By Kate Woodsome
The U.S. Justice Department is reportedly considering whether to file espionage charges against the WikiLeaks Web site and its founder Julian Assange. The case has raised broad legal questions about how the government will protect the freedom of information and an open Internet, while also protecting privacy and national security.
It has been a big year for Internet freedom in the United States. In January, Secretary of State Hillary Clinton made freedom of expression on the Web a top foreign policy concern.
“This freedom is no longer defined solely by whether citizens can go into the town square and criticize their government without fear of retribution,” Clinton said. “Blogs, emails, social networks, and text messages have opened up new forums for exchanging ideas, and created new targets for censorship.”
Nearly a year later, that freedom is being tested in the United States by WikiLeaks. After the group posted private U.S. diplomatic documents on its Web site, U.S. government lawyers banned civil servants from viewing the cables. They say federal workers must protect classified information, even if it is publicly available on the Internet. Legally, classified information remains classified until the government says otherwise.
Abbe David Lowell, a prominent Washington lawyer who has worked on high-profile espionage cases, says the whole Wikileaks leak presents a real conundrum.
“Of course the problem with the government’s position is that while they may take it, it is still classified, [but] it is classified in name only because like the toothpaste, says Lowell. “It’s out of the tube and it’s hard to put back in.”
Lowell says it is not technically a crime for federal workers to access the WikiLeaks Web site, but adds they could face trouble if they break their employment contract by viewing classified material without permission.
“The crime, for example under the Espionage Act, is for somebody without authorization to disclose that information forward, were somebody with authorization to disclose it forward to somebody without authorization, says Lowell. “So it’s not just the reading, it’s the disclosure and the dissemination.”
The ban on viewing what is now public information is complicating the work of some federal agencies, such as the Congressional Research Service, which is considered the “brain” of the U.S. Congress for the policy and legal analysis it provides lawmakers.
Without access to the leaked diplomatic cables, Steven Aftergood of the Federation of American Scientists says those researchers, and everyone they inform, will be at a disadvantage to their foreign counterparts who have read the cables.
“I think basically what the government is doing is saying that security policy comes first, and doing your mission, whether your mission is foreign policy or policy analysis or whatever it might be, that comes second,” says Aftergood. “And to me, that’s got it backwards. It’s always got to be to do the mission first. To do the best job that you can possibly do. And security should support that goal,” he says.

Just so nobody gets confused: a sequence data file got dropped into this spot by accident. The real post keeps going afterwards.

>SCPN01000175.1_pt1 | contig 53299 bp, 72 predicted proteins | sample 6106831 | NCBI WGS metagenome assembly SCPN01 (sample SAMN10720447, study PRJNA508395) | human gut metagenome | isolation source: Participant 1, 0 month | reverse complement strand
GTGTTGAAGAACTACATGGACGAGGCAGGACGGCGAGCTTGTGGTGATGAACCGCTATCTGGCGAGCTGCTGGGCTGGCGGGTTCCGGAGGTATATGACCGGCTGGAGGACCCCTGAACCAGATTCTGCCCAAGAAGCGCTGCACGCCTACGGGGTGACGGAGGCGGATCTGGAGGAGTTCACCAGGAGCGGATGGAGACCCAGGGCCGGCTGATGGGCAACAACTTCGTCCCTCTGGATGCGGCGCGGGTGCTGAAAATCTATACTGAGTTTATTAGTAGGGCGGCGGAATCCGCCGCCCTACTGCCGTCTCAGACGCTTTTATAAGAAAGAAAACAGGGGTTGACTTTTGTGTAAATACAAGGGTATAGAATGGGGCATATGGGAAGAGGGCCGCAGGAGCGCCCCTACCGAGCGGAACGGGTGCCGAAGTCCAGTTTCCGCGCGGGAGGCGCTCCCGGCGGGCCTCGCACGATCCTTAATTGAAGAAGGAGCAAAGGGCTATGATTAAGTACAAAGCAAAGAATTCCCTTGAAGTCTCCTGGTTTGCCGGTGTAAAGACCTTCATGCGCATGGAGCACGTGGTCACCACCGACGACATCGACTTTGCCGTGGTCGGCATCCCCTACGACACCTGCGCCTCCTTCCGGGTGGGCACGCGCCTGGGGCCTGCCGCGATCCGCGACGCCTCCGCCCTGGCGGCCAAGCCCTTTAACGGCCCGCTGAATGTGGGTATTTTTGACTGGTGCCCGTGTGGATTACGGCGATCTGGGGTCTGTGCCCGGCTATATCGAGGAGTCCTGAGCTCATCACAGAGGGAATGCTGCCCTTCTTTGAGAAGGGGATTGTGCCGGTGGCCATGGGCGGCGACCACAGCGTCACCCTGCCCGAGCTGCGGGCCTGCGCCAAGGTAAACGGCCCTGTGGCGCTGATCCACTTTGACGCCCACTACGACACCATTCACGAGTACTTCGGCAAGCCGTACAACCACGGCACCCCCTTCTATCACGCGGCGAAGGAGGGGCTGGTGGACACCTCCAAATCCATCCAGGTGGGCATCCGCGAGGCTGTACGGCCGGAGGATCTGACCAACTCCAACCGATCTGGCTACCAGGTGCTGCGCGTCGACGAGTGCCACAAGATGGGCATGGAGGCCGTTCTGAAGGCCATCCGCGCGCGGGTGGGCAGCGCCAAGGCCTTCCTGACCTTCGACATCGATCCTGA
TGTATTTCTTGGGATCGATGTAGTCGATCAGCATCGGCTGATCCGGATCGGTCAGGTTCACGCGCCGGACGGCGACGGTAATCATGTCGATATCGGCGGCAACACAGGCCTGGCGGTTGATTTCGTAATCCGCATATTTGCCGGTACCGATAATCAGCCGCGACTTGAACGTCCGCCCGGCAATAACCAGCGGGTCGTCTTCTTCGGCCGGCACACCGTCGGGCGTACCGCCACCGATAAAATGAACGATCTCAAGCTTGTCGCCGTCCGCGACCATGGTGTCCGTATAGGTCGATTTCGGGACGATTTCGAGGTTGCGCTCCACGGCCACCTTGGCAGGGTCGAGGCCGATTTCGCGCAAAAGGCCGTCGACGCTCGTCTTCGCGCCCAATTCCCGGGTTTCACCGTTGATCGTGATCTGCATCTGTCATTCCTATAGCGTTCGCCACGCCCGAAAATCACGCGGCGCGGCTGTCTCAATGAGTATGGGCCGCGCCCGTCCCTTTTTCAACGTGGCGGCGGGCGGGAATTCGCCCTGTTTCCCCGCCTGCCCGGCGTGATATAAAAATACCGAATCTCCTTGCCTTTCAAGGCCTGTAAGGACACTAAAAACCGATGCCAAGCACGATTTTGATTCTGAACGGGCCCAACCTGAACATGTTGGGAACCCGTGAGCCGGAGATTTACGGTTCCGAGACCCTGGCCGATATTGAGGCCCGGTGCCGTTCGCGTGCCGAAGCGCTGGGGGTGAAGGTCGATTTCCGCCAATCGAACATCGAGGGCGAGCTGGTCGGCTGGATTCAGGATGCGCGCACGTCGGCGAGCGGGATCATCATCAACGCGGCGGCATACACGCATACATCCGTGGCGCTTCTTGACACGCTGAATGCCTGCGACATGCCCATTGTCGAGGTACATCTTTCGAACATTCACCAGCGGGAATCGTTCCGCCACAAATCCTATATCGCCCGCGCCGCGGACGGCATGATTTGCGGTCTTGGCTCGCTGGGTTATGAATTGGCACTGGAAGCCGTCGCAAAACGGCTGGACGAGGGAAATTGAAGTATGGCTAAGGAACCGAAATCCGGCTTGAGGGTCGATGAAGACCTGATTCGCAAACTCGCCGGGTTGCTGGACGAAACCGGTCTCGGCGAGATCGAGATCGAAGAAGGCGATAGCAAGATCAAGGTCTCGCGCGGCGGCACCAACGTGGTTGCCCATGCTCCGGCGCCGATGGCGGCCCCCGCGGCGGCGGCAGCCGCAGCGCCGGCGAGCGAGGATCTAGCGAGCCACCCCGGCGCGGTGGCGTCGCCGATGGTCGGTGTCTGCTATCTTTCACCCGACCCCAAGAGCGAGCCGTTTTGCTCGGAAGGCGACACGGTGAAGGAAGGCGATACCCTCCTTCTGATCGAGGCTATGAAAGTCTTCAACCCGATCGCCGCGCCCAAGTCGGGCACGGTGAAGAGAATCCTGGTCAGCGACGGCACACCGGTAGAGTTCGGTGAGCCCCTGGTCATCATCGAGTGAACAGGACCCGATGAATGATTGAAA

But some members of Congress say national security is the top priority. Senator Joe Lieberman has introduced legislation to make it illegal to publish the names of U.S. intelligence sources. That could put scores of newspapers and Web sites in legal jeopardy, and the proposal alone has already made an impact in the private sector.
The Internet company Amazon dumped the WikiLeaks Web site from its servers after being contacted by Lieberman’s office. And Visa, MasterCard and PayPal later cut their ties with WikiLeaks. The companies all said WikiLeaks violated corporate policies.
Rebecca MacKinnon, a senior fellow at Washington’s public policy group the New America Foundation, says such behavior resembles the protective self-censorship that companies practice in China. She says preemptively deleting information or dropping customers that upset the government erodes democratic discourse.
“If the companies just kind of by default assuming guilt and not wanting to stand by the rights of the speech to exist, then basically it becomes much harder for dissenting and popular speech to gain a broad audience,” says MacKinnon. “And that is a concern.”
MacKinnon says even the threat of government prosecution is a powerful motivator.
“So you end up having companies overcompensating and actually deleting content that if challenged in court might even be deemed legal. But they just don’t want to go there. So then the range of speech taking place in these spaces ends up being more narrow than what the law would actually allow,” she says.
Lowell, espionage expert at the law firm McDermott Will & Emery, says the offense of espionage should be separated from the offense of mishandling classified information, or even talking about it.
“There is true spying, and then there is true leaking or mishandling,” he says. “And I think the problem with the Espionage Act is that it combines both.”
The Espionage Act was written in 1917, before the existence of commercial radio or television let alone the Internet. Lowell says the legal uncertainty with WikiLeaks shows that the government is navigating a new reality with old tools.
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